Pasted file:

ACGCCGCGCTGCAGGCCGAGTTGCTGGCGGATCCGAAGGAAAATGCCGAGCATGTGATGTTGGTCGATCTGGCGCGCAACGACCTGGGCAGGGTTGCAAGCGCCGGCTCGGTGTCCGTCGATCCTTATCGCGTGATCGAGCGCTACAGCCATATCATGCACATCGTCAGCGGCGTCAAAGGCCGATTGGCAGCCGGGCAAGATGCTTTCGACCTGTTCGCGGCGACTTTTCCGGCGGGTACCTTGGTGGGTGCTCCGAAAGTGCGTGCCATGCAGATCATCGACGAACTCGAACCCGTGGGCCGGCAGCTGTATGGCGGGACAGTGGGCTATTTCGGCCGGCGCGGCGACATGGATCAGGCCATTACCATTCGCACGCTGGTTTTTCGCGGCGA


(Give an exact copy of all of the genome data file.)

ACGCCGCGCTGCAGGCCGAGTTGCTGGCGGATCCGAAGGAAAATGCCGAGCATGTGATGTTGGTCGATCTGGCGCGCAACGACCTGGGCAGGGTTGCAAGCGCCGGCTCGGTGTCCGTCGATCCTTATCGCGTGATCGAGCGCTACAGCCATATCATGCACATCGTCAGCGGCGTCAAAGGCCGATTGGCAGCCGGGCAAGATGCTTTCGACCTGTTCGCGGCGACTTTTCCGGCGGGTACCTTGGTGGGTGCTCCGAAAGTGCGTGCCATGCAGATCATCGACGAACTCGAACCCGTGGGCCGGCAGCTGTATGGCGGGACAGTGGGCTATTTCGGCCGGCGCGGCGACATGGATCAGGCCATTACCATTCGCACGCTGGTTTTTCGCGGCGA